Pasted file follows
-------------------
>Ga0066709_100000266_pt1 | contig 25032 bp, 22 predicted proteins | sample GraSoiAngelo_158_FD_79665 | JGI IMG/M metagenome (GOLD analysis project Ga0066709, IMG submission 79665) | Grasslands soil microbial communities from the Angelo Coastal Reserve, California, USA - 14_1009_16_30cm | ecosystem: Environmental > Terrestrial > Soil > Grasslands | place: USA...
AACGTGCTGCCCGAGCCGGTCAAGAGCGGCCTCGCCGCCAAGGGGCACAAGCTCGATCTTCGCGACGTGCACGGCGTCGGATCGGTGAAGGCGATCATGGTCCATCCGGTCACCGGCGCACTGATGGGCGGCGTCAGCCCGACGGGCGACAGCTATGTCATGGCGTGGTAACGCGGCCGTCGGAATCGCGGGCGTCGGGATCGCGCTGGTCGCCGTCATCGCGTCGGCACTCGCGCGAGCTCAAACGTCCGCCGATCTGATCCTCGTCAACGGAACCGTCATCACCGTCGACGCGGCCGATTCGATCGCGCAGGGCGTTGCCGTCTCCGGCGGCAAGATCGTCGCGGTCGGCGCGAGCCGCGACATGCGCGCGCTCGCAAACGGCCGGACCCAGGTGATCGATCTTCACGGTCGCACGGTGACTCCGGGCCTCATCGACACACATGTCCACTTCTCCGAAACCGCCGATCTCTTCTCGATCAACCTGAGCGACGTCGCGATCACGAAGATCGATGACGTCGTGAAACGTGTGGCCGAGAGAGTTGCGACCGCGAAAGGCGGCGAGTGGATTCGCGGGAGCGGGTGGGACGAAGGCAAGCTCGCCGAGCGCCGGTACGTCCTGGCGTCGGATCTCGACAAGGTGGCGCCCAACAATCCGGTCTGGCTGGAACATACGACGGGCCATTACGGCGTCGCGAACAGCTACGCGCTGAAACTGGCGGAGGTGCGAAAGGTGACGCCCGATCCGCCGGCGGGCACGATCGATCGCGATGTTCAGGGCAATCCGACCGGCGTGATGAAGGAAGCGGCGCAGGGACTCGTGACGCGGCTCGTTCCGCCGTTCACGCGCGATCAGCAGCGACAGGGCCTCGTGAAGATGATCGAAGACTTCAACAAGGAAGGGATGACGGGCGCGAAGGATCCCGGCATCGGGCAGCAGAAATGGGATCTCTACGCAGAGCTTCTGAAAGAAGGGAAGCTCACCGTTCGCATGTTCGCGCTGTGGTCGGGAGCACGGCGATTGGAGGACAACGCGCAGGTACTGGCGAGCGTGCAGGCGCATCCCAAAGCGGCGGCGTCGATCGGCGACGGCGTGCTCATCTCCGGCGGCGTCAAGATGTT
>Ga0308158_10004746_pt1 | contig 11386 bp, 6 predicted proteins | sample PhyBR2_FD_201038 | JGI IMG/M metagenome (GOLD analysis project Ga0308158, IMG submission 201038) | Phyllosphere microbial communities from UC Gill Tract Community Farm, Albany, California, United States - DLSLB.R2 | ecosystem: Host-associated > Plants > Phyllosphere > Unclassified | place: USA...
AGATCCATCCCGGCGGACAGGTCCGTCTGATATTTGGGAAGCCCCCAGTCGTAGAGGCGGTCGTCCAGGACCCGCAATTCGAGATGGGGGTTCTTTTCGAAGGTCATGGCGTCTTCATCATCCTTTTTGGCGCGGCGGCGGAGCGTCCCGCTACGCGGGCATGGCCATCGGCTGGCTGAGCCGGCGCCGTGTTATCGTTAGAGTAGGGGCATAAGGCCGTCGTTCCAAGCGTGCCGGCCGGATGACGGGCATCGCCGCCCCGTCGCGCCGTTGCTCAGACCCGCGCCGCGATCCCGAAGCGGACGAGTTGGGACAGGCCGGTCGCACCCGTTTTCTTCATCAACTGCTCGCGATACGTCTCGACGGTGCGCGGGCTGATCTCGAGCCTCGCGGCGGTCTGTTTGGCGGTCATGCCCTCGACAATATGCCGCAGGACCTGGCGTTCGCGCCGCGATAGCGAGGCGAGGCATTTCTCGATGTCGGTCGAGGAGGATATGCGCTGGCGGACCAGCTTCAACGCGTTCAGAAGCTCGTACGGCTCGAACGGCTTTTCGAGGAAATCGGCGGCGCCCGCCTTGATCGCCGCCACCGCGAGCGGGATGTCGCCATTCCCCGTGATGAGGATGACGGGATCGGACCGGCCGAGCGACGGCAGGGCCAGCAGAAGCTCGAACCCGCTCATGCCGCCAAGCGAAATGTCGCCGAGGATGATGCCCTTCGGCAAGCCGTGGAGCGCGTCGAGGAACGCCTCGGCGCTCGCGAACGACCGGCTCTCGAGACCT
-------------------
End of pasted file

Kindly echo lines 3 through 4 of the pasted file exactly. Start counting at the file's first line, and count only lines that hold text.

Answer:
>Ga0308158_10004746_pt1 | contig 11386 bp, 6 predicted proteins | sample PhyBR2_FD_201038 | JGI IMG/M metagenome (GOLD analysis project Ga0308158, IMG submission 201038) | Phyllosphere microbial communities from UC Gill Tract Community Farm, Albany, California, United States - DLSLB.R2 | ecosystem: Host-associated > Plants > Phyllosphere > Unclassified | place: USA...
AGATCCATCCCGGCGGACAGGTCCGTCTGATATTTGGGAAGCCCCCAGTCGTAGAGGCGGTCGTCCAGGACCCGCAATTCGAGATGGGGGTTCTTTTCGAAGGTCATGGCGTCTTCATCATCCTTTTTGGCGCGGCGGCGGAGCGTCCCGCTACGCGGGCATGGCCATCGGCTGGCTGAGCCGGCGCCGTGTTATCGTTAGAGTAGGGGCATAAGGCCGTCGTTCCAAGCGTGCCGGCCGGATGACGGGCATCGCCGCCCCGTCGCGCCGTTGCTCAGACCCGCGCCGCGATCCCGAAGCGGACGAGTTGGGACAGGCCGGTCGCACCCGTTTTCTTCATCAACTGCTCGCGATACGTCTCGACGGTGCGCGGGCTGATCTCGAGCCTCGCGGCGGTCTGTTTGGCGGTCATGCCCTCGACAATATGCCGCAGGACCTGGCGTTCGCGCCGCGATAGCGAGGCGAGGCATTTCTCGATGTCGGTCGAGGAGGATATGCGCTGGCGGACCAGCTTCAACGCGTTCAGAAGCTCGTACGGCTCGAACGGCTTTTCGAGGAAATCGGCGGCGCCCGCCTTGATCGCCGCCACCGCGAGCGGGATGTCGCCATTCCCCGTGATGAGGATGACGGGATCGGACCGGCCGAGCGACGGCAGGGCCAGCAGAAGCTCGAACCCGCTCATGCCGCCAAGCGAAATGTCGCCGAGGATGATGCCCTTCGGCAAGCCGTGGAGCGCGTCGAGGAACGCCTCGGCGCTCGCGAACGACCGGCTCTCGAGACCT